Art@Law | Constantine Cannon Europe Photo London rescinds partnership with Brunei’s Dorchester Collection after protests: Photo London is scrambling to distance itself from a partnership… Read More »05 May 2019

14 April 2019

Art@Law | Constantine Cannon Europe Kamel Mennour to show controversial ‘rediscovered’ Caravaggio in Paris gallery: The painting of Judith beheading Holofernes, somewhat controversially attributed to… Read More »14 April 2019

11 March 2019

Art@Law | Constantine Cannon Europe Italian scholars unveil Leonardo da Vinci’s ‘only surviving sculpture’: The curators of an exhibition in Florence have this week unveiled… Read More »11 March 2019

25 July 2018

Art@Law | Constantine Cannon Europe Italian police recover two stolen paintings attributed to masters Rubens and Renoir: Police in northern Italy have located paintings attributed to Peter… Read More »25 July 2018

5 July 2018

Art@Law | Constantine Cannon Europe Cézanne’s Heirs and the Kunstmuseum Bern Reach a Historic Agreement Over a Mysterious Cézanne in the Gurlitt Trove: Paul Cézanne’s family has reached… Read More »5 July 2018

21 June 2018

Art@Law | Constantine Cannon Europe Art dealers slam proposed European Union licence regulations: The European Union is considering stringent new import licence regulations on cultural goods… Read More »21 June 2018

3 May 2018

Art@Law | Constantine Cannon Europe European Union tightens anti-money-laundering rules in the art market: On 19 April, the European Parliament adopted the fifth Anti-Money-Laundering directive, which… Read More »3 May 2018

Crack down on Bribery: a warning to galleries and dealers

The payment of bribes to foreign customs officials to facilitate the importation of goods in a foreign country has recently been in the spotlight after the Ralph Lauren Corporation made facilitation payments to Argentinian customs officials in connection with the importation of goods into the country.

On 22 April 2013, it was reported that the Ralph Lauren Corporation (a US company) would pay over USD 1.6 million to US authorities as part of a settlement for violations of the Foreign Corrupt Practices Act. This followed the discovery that the Argentinian subsidiary of the corporation paid bribes and made gifts to Argentinian customs officials between 2005 and 2009, to ensure that goods were imported into the country without inspection and without necessary paperwork. The corporation discovered the misconduct during an internal review and promptly reported it to the regulators. As a result of its co-operation with the authorities, the Ralph Lauren Corporation has not been charged with violations of the Foreign Corrupt Practices Read More »Crack down on Bribery: a warning to galleries and dealers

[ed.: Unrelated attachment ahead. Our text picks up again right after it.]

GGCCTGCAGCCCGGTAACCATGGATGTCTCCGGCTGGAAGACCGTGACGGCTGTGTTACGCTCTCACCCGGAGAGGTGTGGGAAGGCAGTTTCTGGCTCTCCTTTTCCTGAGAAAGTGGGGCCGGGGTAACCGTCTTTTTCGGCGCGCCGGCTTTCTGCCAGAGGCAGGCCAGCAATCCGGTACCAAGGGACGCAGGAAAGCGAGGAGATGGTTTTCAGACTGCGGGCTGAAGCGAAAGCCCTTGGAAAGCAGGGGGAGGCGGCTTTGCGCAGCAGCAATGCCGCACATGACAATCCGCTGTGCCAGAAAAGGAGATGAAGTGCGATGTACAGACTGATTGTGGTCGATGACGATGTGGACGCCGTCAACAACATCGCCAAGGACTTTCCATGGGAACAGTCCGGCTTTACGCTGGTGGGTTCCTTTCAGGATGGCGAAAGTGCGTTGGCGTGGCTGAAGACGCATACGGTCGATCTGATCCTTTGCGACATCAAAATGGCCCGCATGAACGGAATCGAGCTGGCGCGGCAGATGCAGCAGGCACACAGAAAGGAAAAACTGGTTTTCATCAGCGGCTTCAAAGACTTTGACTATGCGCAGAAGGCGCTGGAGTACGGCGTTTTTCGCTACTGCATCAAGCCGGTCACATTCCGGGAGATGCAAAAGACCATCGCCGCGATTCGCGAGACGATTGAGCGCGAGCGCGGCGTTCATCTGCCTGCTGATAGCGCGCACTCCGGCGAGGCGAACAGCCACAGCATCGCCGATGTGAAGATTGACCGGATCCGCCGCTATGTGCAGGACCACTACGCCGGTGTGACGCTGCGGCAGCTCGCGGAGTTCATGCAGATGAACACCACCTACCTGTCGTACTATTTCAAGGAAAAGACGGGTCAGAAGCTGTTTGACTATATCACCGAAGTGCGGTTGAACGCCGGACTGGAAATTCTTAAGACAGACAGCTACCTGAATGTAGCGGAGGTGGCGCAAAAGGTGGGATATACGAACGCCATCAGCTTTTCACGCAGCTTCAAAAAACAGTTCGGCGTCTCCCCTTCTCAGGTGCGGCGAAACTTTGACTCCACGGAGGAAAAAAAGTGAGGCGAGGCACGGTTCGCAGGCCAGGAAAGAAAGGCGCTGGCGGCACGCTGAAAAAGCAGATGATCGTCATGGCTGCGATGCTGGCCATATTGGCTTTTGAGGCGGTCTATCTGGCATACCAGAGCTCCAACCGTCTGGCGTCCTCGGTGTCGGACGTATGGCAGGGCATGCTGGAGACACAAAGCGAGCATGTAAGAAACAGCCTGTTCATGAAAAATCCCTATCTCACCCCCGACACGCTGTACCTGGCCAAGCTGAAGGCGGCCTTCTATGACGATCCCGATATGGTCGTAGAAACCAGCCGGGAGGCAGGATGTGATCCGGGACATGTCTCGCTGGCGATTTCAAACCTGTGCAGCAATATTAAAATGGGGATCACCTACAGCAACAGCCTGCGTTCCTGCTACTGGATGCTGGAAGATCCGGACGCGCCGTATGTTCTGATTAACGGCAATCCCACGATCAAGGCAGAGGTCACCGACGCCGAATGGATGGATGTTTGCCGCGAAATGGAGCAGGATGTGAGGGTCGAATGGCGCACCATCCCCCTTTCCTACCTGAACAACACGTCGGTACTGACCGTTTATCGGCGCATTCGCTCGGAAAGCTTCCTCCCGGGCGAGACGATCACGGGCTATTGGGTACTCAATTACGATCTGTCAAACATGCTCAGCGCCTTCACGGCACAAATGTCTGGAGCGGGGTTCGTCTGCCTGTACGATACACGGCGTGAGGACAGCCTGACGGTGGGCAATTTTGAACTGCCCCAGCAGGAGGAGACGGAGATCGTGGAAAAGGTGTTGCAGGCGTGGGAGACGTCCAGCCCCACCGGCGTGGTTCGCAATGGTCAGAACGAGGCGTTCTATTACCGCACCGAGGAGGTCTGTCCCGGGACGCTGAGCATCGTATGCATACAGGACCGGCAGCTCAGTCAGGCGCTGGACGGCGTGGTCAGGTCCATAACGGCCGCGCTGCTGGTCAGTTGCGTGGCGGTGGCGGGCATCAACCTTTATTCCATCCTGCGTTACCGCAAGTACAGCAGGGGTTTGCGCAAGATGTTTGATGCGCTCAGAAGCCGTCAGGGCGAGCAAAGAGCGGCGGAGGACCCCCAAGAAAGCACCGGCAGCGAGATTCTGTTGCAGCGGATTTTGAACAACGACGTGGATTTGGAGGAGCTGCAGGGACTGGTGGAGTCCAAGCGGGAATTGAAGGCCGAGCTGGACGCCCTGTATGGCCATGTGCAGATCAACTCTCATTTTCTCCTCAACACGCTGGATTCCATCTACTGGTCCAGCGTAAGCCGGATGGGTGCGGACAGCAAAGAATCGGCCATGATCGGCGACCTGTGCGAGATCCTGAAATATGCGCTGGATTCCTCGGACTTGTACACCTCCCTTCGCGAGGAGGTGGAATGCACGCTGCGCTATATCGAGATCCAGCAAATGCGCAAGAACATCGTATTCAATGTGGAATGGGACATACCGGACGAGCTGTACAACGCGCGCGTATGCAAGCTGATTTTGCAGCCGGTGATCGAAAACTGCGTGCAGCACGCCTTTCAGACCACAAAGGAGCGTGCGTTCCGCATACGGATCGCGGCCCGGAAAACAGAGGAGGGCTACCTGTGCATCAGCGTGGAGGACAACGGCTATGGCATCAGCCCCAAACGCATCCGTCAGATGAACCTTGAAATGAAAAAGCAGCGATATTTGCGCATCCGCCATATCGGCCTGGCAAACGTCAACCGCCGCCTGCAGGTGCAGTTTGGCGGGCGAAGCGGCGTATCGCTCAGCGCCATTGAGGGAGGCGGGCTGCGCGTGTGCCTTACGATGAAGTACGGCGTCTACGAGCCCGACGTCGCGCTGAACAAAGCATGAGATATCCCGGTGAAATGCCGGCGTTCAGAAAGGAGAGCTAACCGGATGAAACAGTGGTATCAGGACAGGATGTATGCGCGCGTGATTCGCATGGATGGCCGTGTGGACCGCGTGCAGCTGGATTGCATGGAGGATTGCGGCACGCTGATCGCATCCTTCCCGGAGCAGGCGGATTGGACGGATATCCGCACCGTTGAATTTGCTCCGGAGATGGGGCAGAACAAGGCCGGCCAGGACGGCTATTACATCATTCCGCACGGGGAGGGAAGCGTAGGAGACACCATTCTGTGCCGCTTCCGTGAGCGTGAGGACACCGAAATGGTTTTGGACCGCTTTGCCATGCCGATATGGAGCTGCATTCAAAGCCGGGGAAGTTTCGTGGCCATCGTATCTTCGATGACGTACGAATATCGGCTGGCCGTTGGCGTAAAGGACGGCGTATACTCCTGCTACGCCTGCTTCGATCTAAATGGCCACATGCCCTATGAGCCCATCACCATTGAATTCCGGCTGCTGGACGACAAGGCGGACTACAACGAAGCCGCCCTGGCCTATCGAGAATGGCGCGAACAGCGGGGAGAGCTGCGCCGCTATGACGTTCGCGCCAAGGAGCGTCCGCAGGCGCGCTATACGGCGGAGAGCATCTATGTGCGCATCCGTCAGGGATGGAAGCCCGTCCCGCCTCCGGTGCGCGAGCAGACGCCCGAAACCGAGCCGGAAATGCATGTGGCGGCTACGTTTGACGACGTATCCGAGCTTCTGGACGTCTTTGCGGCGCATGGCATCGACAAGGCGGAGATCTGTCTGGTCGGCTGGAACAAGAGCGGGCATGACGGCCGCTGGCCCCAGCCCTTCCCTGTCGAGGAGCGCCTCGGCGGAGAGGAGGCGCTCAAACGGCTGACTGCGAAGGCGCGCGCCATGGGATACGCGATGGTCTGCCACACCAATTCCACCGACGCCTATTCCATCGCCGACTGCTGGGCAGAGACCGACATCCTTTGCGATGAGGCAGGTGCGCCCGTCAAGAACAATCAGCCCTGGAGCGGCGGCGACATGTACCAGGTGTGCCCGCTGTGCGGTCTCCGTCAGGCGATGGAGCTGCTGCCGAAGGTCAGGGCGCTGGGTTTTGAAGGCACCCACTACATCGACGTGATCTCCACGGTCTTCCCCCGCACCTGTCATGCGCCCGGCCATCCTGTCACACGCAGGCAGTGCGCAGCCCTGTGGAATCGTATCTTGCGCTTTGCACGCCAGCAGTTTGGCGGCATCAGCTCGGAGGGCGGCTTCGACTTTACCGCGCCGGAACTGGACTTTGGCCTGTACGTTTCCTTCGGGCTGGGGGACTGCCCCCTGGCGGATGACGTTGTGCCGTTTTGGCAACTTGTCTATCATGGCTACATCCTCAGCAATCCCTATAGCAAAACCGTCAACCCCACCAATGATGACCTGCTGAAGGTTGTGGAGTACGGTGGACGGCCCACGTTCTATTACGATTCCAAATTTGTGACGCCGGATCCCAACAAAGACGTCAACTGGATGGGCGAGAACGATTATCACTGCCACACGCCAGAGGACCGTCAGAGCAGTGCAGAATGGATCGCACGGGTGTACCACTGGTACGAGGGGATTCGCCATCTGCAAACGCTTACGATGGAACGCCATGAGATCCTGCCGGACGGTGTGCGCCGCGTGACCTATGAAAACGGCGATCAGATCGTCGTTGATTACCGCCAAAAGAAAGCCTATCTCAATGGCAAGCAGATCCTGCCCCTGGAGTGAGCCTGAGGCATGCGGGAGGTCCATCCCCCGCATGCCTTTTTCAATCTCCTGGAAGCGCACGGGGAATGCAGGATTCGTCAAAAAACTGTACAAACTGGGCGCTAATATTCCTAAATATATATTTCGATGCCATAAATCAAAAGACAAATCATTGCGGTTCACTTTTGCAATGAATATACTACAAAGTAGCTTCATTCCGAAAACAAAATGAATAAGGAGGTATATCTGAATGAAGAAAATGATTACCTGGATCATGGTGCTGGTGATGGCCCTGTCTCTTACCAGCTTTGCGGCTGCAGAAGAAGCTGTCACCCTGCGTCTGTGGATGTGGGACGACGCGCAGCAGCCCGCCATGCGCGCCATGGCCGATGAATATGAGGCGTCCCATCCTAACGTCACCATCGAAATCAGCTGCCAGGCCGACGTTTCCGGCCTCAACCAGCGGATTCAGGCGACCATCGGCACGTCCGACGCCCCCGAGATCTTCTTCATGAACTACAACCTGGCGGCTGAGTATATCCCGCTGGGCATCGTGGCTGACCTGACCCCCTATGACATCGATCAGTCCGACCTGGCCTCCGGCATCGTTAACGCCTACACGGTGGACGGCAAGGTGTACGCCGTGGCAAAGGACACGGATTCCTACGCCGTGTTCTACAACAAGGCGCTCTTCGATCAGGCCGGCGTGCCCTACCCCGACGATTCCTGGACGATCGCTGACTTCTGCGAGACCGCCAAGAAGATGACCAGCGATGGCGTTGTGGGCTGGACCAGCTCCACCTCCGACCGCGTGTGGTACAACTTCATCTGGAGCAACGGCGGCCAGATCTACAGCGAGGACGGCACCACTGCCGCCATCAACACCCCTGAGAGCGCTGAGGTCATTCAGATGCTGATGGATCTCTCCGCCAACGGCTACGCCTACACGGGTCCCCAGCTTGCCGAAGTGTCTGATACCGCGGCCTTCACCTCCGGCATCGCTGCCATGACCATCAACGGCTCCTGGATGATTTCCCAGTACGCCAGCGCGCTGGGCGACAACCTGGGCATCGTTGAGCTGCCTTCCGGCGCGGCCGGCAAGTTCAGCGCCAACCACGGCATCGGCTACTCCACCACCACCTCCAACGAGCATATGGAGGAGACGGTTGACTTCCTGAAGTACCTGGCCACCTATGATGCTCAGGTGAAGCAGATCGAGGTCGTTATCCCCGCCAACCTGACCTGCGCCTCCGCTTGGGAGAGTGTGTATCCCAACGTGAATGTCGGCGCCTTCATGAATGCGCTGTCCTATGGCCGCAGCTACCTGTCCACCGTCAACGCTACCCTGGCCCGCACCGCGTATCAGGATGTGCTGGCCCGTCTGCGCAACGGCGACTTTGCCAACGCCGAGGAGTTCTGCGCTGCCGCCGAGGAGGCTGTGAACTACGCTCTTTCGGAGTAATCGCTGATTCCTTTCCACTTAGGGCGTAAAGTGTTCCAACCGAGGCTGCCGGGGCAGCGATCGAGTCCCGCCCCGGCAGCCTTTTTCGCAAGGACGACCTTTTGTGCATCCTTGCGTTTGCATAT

The Importation of Video and Light Installations

The Customs Information Paper introducing changes to the temporary removal of goods from Customs Warehousing (see the article on this blog on Changes to the UK Bonded Warehousing Regime) refers to a previous Customs Information Paper (Ref: (10) 44 effective 18 June 2010).  The Annex to that Customs Information Paper seeks to clarify certain procedures for the importation of works of art and antiques for display at galleries, fairs and exhibitions.

The second paragraph of the Annex reads: “Some art works currently being imported into the UK are described as “art installations” or “light installations”.  These typically include some form of audio visual presentations or light display and current practice was to classify these installations according to their constituent parts and not as “art” in Chapter 97 of the Tariff”.  This is a reference to HMRC’s inept argument that a video installation (e.g. by artist Bill Viola) or a light installation (e.g. by artist Dan Flavin) cannot be imported in the UK as an artwork simply because it is disassembled and crated for shipping.  The fact that these art pieces are imported packed in boxes means, so argues HMRC, that they must be taxed as light bulbs, video screens and electric wires, because this is how these artworks appear to HMRC officials when they are wheeled through Customs.  The sub-text is that HMRC officials are so devoid of natural intelligence that they cannot make the difference between an artwork by a world-famous artist (even when it is accompanied by a certificate of authenticity signed by the artist) and a bunch of wires.  Tax should be levied, HMRC go on to say, at the rate applied to electrical and video apparatus, i.e. currently 20% instead of 5% for works of art.  Customs duty should be levied too, as it applies to electrical and video equipment, not to works of art.  This might have been mildly ridiculous, had HMRC not also argued that the higher rate of tax and duty should be applied not on the retail value of the electrical or video equipment (a few hundred pounds) but on the value declared by the importer being the value of an artwork by the artist (typically several hundred thousand pounds).Read More »The Importation of Video and Light Installations